Great Pacific Garbage Patch

From Openwaterpedia
(Redirected from North Pacific Garbage Patch)
Ben Lecomte started The Vortex Swim, a 300 nm solo stage swim in June 2019 through the Great Pacific Garbage Patch in the Pacific Ocean

The Great Pacific Garbage Patch, also known as the Pacific Trash Vortex, is a Gyre of marine litter in the central North Pacific Ocean located roughly between 135°W to 155°W and 35°N to 42°N. The patch extends over an indeterminate area, with estimates ranging very widely depending on the degree of plastic concentration used to define the affected area.

The area is characterized by exceptionally high concentrations of pelagic plastics, chemical sludge, and other debris that have been trapped by the currents of the North Pacific Gyre. Despite its size and density, the patch is not visible from satellite photography, since it consists primarily of suspended particulates in the upper water column. Since plastics break down to ever smaller polymers, concentrations of submerged particles are not visible from space, nor do they appear as a continuous debris field. Instead, the patch is defined as an area in which the mass of plastic debris in the upper water column is significantly higher than average.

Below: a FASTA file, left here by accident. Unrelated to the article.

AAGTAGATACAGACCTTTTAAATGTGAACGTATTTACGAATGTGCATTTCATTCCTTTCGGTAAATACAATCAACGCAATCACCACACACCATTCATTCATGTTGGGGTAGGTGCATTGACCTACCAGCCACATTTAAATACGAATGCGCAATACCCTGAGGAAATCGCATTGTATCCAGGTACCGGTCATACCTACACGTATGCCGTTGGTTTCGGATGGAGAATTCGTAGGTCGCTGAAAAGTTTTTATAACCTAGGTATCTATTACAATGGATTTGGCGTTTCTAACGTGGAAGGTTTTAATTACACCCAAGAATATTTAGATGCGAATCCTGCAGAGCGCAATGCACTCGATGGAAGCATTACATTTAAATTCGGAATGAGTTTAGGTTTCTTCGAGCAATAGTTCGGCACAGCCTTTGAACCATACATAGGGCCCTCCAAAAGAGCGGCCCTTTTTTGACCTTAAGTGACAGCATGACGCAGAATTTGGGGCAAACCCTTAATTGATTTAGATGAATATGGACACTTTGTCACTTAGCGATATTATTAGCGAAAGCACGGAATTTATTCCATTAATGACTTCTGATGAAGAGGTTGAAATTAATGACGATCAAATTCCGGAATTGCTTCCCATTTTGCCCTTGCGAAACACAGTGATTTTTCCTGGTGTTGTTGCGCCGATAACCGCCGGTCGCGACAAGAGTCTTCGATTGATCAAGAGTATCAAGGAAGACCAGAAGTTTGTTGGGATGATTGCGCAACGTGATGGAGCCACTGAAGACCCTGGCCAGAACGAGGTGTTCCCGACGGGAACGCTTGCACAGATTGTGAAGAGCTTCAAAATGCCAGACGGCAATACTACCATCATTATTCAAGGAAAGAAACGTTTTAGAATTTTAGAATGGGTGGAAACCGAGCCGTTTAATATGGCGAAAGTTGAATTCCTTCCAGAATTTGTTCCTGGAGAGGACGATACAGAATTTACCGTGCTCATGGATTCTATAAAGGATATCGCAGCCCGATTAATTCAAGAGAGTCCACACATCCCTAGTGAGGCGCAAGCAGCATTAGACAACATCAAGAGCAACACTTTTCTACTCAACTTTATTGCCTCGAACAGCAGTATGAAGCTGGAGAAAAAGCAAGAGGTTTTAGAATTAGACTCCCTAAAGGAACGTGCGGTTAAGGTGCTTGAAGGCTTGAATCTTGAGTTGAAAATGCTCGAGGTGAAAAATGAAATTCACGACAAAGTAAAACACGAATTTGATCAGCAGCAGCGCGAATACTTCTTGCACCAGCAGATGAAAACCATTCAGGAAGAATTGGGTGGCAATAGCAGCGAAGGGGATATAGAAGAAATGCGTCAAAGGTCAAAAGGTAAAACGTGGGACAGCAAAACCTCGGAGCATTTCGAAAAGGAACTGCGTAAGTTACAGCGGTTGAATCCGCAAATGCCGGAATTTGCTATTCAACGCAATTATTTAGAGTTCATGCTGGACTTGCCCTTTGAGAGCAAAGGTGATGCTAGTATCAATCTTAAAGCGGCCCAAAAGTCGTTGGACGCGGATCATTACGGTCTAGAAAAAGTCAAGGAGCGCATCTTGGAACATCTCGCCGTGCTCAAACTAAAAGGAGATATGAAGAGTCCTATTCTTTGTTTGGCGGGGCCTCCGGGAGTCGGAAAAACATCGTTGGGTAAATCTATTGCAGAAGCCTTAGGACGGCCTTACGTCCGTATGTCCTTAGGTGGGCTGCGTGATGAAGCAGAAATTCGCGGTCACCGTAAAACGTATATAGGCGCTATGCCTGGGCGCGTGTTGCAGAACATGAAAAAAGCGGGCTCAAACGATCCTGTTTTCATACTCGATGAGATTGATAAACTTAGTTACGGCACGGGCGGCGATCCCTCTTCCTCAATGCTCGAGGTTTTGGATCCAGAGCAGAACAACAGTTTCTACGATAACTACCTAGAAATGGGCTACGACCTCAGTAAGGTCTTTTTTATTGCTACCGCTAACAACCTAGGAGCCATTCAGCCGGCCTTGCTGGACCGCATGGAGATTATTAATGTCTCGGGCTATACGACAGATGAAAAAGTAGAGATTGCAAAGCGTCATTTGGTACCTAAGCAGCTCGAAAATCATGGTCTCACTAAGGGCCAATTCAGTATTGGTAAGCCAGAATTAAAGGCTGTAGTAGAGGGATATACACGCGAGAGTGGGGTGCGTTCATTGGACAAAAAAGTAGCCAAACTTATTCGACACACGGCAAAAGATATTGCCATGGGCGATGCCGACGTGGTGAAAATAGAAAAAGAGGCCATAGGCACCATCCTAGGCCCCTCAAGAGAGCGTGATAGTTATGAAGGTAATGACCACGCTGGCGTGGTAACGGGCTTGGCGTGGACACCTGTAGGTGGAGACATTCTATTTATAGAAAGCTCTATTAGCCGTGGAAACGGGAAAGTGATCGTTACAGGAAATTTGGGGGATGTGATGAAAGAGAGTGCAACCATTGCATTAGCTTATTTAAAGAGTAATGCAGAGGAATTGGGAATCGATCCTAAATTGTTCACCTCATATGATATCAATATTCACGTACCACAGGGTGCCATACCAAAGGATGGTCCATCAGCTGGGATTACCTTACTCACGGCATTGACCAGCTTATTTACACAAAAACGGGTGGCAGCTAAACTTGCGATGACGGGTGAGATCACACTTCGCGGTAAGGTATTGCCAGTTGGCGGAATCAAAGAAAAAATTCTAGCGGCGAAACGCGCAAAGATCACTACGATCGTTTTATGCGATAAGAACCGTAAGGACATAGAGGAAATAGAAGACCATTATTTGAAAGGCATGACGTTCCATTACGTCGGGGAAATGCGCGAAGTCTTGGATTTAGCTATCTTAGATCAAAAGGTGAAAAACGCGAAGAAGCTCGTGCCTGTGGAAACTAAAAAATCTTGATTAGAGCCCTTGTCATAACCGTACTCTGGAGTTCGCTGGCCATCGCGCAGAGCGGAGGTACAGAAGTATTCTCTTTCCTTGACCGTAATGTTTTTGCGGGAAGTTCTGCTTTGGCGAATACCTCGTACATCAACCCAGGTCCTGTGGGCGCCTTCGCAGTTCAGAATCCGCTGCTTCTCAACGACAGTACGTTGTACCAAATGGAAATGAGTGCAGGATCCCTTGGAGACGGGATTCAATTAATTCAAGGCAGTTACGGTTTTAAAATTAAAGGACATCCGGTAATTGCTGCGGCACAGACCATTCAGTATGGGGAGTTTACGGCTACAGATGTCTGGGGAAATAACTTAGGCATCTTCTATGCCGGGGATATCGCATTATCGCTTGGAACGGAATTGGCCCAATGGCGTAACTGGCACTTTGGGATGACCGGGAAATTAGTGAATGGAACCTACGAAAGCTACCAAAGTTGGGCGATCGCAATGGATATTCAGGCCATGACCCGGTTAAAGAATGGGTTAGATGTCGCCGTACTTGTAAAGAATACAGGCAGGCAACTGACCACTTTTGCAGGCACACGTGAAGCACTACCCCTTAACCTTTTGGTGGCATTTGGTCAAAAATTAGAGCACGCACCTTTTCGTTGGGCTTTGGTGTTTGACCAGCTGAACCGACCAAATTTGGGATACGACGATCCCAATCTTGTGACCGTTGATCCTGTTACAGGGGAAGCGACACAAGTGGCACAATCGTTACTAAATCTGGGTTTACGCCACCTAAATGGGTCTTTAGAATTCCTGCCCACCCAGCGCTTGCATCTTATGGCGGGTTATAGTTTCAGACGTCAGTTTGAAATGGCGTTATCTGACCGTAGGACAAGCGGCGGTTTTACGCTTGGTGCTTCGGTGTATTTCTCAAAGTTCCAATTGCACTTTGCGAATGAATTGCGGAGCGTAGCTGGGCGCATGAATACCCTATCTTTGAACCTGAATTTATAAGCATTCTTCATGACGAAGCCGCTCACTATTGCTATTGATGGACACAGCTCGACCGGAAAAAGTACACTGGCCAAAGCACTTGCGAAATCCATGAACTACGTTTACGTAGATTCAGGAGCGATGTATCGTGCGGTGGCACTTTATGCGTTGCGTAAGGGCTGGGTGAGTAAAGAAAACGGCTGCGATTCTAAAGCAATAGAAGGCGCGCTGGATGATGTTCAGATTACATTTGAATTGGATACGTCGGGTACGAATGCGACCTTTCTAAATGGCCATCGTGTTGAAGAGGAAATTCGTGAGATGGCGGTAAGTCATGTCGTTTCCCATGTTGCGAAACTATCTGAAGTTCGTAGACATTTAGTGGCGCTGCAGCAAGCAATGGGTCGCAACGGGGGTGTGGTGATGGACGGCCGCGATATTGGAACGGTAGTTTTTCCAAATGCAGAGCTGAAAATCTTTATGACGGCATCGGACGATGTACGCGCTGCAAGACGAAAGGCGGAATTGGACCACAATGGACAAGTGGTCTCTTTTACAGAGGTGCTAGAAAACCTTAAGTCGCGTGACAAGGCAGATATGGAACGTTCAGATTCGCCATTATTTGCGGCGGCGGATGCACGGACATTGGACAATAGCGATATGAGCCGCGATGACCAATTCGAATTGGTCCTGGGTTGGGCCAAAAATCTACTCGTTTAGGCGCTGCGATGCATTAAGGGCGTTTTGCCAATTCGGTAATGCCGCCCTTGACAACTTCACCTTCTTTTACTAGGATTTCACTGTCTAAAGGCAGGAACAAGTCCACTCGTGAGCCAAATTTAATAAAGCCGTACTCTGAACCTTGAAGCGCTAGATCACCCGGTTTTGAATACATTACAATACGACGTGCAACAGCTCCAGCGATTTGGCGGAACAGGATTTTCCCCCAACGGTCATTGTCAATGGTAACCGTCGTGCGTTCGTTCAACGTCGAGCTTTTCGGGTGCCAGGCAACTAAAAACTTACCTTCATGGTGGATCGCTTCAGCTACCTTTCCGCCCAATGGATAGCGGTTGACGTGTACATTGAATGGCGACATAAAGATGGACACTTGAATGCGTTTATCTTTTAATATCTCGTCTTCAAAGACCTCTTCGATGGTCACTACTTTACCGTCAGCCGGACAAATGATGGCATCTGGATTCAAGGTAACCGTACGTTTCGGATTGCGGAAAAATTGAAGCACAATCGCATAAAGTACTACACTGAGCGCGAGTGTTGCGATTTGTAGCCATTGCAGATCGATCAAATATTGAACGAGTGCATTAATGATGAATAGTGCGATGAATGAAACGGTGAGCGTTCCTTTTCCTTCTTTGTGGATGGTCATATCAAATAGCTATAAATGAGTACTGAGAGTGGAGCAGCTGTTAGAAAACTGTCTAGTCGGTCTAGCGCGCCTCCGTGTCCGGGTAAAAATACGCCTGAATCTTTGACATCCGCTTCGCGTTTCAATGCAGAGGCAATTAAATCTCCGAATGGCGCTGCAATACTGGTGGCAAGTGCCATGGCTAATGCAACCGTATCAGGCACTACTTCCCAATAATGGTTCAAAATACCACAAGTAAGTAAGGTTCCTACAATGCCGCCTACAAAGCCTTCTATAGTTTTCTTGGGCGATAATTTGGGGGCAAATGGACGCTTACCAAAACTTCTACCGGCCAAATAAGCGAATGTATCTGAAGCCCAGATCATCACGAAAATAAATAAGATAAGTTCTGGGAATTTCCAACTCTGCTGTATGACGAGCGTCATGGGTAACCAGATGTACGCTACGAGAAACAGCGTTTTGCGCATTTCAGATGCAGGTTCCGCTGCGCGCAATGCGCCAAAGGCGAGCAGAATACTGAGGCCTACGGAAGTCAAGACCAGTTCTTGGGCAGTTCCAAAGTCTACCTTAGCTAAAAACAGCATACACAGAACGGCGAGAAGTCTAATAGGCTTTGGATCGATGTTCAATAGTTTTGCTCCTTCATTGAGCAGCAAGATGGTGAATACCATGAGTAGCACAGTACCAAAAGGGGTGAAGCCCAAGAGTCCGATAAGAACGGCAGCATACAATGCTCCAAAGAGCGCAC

North Pacific Garbage Patch, Pacific Trash Vortex

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